Falls, Falls and More Falls

Sept 25, 2011     From Bayfield, WI, we had driven less than an hour when we spotted a sign for Copper Falls State Park.  With hiking trails, a lake, rivers, and three waterfalls, it sounded like a place we needed to visit.

Arriving on a Sunday, we were able to easily reserve a campsite for the next five days.  With so many offerings in the park, it was hard to decide what to do first.  We started with the parks’ namesake, Copper Falls.  The trail up to Copper Falls and Brownstone Falls was constructed after WW I by Doughboy crews, which worked for two years constructing the flag stone steps, walkways, and packed trails up to the falls.  The workmanship is clearly from another time.  We are not talking Niagara here, but the falls were still beautiful. 

Loon Lake
Loon Lake was next on our agenda.  We had enjoyed the experience of kayaking with loons in the Adirondacks.  We wanted to do some kayak fishing but also hoped to glimpse and hear the mysterious loons once again.  The loons were never present; perhaps they had already migrated to warmer climes.  Fishing until the sun was barely over the horizon we called it quits, even though there was plenty of action we were departing empty handed.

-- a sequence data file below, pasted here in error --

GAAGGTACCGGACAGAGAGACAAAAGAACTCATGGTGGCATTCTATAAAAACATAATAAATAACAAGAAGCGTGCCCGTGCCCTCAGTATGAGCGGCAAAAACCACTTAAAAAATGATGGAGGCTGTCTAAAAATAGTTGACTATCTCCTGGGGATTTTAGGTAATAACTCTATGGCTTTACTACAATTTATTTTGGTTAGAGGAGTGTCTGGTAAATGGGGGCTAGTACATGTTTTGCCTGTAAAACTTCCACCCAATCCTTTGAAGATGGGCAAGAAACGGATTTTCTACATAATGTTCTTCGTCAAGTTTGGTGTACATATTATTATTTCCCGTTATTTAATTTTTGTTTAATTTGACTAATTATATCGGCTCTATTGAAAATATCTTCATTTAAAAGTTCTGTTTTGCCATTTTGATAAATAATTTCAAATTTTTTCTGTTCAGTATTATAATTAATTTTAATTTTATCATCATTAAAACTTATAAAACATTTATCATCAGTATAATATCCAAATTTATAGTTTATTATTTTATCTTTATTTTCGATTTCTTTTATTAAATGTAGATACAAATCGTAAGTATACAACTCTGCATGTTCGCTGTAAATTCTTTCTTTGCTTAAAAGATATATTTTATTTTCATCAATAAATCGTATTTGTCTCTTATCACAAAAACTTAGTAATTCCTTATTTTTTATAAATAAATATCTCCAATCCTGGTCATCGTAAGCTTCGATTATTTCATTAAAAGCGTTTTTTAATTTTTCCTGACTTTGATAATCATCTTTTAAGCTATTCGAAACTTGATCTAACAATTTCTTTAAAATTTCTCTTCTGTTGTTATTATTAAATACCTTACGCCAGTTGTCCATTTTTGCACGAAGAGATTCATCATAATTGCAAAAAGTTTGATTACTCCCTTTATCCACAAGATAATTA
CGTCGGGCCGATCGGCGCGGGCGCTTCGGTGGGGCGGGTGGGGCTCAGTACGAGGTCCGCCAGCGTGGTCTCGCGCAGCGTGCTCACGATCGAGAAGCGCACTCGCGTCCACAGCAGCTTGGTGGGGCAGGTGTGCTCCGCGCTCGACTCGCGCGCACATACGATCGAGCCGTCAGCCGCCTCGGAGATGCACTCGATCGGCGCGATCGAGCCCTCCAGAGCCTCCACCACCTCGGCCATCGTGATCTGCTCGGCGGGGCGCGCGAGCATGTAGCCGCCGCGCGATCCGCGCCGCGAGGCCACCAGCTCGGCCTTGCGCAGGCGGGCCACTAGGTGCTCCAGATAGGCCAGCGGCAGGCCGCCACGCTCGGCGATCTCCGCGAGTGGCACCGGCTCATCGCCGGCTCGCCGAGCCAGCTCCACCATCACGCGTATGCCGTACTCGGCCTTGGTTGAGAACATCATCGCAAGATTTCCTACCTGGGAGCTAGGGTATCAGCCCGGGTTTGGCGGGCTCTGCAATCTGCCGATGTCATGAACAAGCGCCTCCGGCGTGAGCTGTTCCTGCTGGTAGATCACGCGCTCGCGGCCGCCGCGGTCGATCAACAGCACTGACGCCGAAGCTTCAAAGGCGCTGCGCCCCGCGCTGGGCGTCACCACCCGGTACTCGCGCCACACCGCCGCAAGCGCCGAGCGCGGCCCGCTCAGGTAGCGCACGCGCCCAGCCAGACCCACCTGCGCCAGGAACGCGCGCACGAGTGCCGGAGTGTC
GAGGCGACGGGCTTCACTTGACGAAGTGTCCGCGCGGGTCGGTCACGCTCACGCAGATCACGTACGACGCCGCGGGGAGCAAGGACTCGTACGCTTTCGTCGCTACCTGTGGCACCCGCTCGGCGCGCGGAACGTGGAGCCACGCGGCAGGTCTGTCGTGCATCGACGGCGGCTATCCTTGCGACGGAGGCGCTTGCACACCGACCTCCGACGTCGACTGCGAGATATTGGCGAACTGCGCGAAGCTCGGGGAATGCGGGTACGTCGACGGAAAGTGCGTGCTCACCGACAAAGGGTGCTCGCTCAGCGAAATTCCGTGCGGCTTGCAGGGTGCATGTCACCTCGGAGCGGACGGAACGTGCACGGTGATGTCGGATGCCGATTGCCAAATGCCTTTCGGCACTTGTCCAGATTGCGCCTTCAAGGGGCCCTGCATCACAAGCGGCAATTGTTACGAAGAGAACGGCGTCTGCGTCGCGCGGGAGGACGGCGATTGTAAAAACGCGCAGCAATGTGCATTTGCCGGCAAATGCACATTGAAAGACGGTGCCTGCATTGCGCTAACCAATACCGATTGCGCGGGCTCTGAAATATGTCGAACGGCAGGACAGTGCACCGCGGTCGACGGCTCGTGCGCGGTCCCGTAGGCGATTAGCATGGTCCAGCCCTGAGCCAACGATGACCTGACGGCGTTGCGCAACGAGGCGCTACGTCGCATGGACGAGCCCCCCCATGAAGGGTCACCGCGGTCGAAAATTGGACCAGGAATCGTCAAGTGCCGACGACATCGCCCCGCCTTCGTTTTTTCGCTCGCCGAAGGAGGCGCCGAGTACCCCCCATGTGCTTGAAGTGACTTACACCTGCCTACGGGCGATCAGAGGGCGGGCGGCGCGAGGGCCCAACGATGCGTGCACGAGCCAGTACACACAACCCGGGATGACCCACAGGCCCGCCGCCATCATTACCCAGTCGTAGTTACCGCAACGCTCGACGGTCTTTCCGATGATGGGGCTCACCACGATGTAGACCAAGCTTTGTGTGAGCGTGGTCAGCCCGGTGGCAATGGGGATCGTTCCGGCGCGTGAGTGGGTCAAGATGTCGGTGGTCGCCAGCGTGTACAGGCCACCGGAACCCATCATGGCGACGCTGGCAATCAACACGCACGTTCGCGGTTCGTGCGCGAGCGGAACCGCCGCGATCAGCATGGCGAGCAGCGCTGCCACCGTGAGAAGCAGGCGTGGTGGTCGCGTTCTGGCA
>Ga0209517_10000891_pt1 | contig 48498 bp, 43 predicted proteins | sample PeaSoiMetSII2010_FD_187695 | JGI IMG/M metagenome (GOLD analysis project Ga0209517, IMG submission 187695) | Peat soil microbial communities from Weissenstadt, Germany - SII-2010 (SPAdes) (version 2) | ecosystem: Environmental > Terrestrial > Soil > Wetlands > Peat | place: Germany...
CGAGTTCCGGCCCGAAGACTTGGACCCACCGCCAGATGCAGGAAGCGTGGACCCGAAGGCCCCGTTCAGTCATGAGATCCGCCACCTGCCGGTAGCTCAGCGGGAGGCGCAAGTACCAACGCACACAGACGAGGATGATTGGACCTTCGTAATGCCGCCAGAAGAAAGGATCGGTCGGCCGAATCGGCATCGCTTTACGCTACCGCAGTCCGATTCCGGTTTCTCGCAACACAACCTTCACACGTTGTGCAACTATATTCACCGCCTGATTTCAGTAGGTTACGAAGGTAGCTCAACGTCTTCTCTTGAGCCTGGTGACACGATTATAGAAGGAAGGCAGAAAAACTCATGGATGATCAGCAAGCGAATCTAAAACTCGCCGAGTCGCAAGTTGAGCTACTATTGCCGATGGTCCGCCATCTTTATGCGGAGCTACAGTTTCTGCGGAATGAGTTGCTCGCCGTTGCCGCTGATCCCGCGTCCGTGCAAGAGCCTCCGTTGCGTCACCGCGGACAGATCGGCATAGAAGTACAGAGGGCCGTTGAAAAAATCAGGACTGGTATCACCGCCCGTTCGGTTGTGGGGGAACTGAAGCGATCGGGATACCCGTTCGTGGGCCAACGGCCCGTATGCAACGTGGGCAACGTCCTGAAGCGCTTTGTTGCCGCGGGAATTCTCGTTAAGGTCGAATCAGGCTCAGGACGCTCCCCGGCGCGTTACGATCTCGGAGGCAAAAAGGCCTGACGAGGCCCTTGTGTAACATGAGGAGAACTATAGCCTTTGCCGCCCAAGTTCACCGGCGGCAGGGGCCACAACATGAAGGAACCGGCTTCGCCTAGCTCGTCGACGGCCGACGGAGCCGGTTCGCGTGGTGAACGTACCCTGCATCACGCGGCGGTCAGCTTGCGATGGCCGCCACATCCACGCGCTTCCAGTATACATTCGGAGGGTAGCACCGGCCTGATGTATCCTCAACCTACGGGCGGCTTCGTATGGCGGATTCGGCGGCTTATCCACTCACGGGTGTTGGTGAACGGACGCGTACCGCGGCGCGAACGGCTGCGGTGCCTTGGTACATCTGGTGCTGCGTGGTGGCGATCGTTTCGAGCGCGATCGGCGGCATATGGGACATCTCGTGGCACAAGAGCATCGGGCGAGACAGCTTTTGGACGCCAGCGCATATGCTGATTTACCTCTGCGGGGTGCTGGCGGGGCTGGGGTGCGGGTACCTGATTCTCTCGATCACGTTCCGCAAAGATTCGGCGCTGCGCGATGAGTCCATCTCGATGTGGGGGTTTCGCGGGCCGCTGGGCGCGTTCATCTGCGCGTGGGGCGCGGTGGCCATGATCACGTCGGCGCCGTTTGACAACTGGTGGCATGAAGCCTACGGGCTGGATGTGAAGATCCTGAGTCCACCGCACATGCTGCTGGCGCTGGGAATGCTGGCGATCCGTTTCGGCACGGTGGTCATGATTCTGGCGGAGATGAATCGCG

Trail to Red Granite Falls
Red Granite Falls trail led us up to a slightly higher elevation.  It was as though autumn was unfolding in front of our eyes.  The maples were turning orange and fiery red the further we traipsed up on the hill. The gravel crunching beneath our feet, the wind blowing through the maples and birch and the river along parts of the trail below us made for a lovely trek.  A couple weeks from now this will clearly be a most spectacular hike. 

Weather once again played a factor in our activities.  The lows in the 30’s and 40’s and highs in the 40’ and 50’s led us to desert our planned pursuits on a couple of the days.

Fishing along the Bad River
While hiking on the Copper Falls Trail on our first day, we had noticed some prime trout holes.  We waited for the temperature to climb up to 45 degrees one day and headed back up to the Bad River to find the trout.  We had been told the fishing had been slow and it turns out that was the case but Alan was still able to nab a nice native brook trout. 

Now, we are heading west and a bit north into Minnesota to check out the North Shore region.
Doughboy Trail

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